People Are Willing To Pay, Even If You Offer Something For Free

from the some-data dept

Last week, we relaunched our Techdirt Insider Shop with a number of new and different offerings, including (for the first time) the ability to do a "pay what you want" option to get some downloads, starting off with downloads of my book, Approaching Infinity, as well as the research report we came out with earlier this year, The Sky is Rising. We often hear from critics that if people can get something for free, they will, but here's a clear cut case of where that's not true (though we've seen it in many other cases as well.) It's only the early going with our store, but already, we've seen that two thirds of people who got the books decided to pay for it, with the average price being just under $5. Over 20% of orders were for $10 or more. We'll be curious to see what happens over time and if it changes. But, once again, it seems to suggest that, even if you're giving content away for free, if people want to support you, they will.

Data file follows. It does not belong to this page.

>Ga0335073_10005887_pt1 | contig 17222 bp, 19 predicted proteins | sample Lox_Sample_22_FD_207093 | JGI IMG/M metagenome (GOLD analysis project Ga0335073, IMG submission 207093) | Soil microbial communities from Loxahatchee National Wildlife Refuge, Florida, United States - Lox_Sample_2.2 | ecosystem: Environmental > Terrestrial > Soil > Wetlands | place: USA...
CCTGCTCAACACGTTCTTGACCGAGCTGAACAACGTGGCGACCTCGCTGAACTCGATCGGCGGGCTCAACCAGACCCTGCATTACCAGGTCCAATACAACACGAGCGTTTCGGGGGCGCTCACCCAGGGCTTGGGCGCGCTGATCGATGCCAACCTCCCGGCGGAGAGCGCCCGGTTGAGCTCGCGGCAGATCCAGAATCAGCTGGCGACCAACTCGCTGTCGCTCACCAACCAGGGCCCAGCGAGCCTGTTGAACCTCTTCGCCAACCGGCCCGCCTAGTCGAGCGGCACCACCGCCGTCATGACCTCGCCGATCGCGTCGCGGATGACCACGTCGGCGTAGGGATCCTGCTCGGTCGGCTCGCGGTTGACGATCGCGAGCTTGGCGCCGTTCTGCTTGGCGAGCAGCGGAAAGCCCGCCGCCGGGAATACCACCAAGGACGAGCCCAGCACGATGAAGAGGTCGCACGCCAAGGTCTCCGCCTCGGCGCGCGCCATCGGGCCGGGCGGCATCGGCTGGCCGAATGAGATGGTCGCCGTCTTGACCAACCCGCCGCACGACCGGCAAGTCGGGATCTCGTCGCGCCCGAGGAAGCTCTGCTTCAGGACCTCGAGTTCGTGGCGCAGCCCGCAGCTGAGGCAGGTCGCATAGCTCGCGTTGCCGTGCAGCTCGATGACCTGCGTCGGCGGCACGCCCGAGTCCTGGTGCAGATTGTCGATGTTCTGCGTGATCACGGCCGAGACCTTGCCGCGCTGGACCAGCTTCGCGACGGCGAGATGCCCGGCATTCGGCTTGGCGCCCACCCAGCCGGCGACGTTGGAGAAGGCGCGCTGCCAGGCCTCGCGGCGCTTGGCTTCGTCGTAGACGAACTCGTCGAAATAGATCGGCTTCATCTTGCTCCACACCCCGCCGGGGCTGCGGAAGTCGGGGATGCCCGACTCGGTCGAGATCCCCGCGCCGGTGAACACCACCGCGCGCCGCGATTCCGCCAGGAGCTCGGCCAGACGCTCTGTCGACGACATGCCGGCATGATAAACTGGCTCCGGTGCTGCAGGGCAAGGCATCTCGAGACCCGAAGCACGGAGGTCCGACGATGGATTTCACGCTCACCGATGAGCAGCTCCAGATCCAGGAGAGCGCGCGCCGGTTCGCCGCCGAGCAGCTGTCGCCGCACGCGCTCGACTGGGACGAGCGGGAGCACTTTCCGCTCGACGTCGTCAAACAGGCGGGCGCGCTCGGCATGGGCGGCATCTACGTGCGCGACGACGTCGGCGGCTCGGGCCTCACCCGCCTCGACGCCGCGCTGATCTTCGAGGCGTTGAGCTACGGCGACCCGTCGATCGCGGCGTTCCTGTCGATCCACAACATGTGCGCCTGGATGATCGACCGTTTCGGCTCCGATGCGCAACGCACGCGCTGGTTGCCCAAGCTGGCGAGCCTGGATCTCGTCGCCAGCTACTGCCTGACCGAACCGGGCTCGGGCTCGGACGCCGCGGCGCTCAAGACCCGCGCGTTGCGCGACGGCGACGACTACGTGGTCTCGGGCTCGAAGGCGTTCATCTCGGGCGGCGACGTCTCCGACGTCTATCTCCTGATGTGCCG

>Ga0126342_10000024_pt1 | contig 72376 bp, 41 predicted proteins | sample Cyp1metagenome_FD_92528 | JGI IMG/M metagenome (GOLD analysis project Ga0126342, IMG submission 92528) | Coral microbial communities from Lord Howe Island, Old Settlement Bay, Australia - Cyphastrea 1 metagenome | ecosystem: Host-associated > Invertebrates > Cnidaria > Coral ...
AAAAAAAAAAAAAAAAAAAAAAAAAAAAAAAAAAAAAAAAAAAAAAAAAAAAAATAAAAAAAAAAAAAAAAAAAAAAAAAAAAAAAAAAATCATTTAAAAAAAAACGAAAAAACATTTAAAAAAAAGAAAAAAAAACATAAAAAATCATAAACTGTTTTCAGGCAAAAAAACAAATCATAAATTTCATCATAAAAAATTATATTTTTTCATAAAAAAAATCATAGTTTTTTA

Filed Under: connect with fans, downloads, ebooks, pay what you want, reason to buy


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The First Word

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  1. icon
    PaulT (profile), 22 Aug 2012 @ 6:01am

    Re: Re: Re:

    Funny how pointing out that TV/radio/whatever is "free" (as in at no direct cost to the end consumer) always ends up in a splitting hairs slanging match.

    Yeah, there's a tiny level of indirect payment that goes from the products you buy that advertise on the channels you watch. People who don't watch those channels also pay. People who don't watch TV also pay. People who watch but don't purchase the products advertised pay nothing.

    Let's stop the silly minutae here - if people don't pay for something directly, they will usually consider it free, even if an argument can be made that it's not. The point is that the "free" service providers have found a way to make money, and often predate buying copies, so those who argue against such services being viable are rather clueless.

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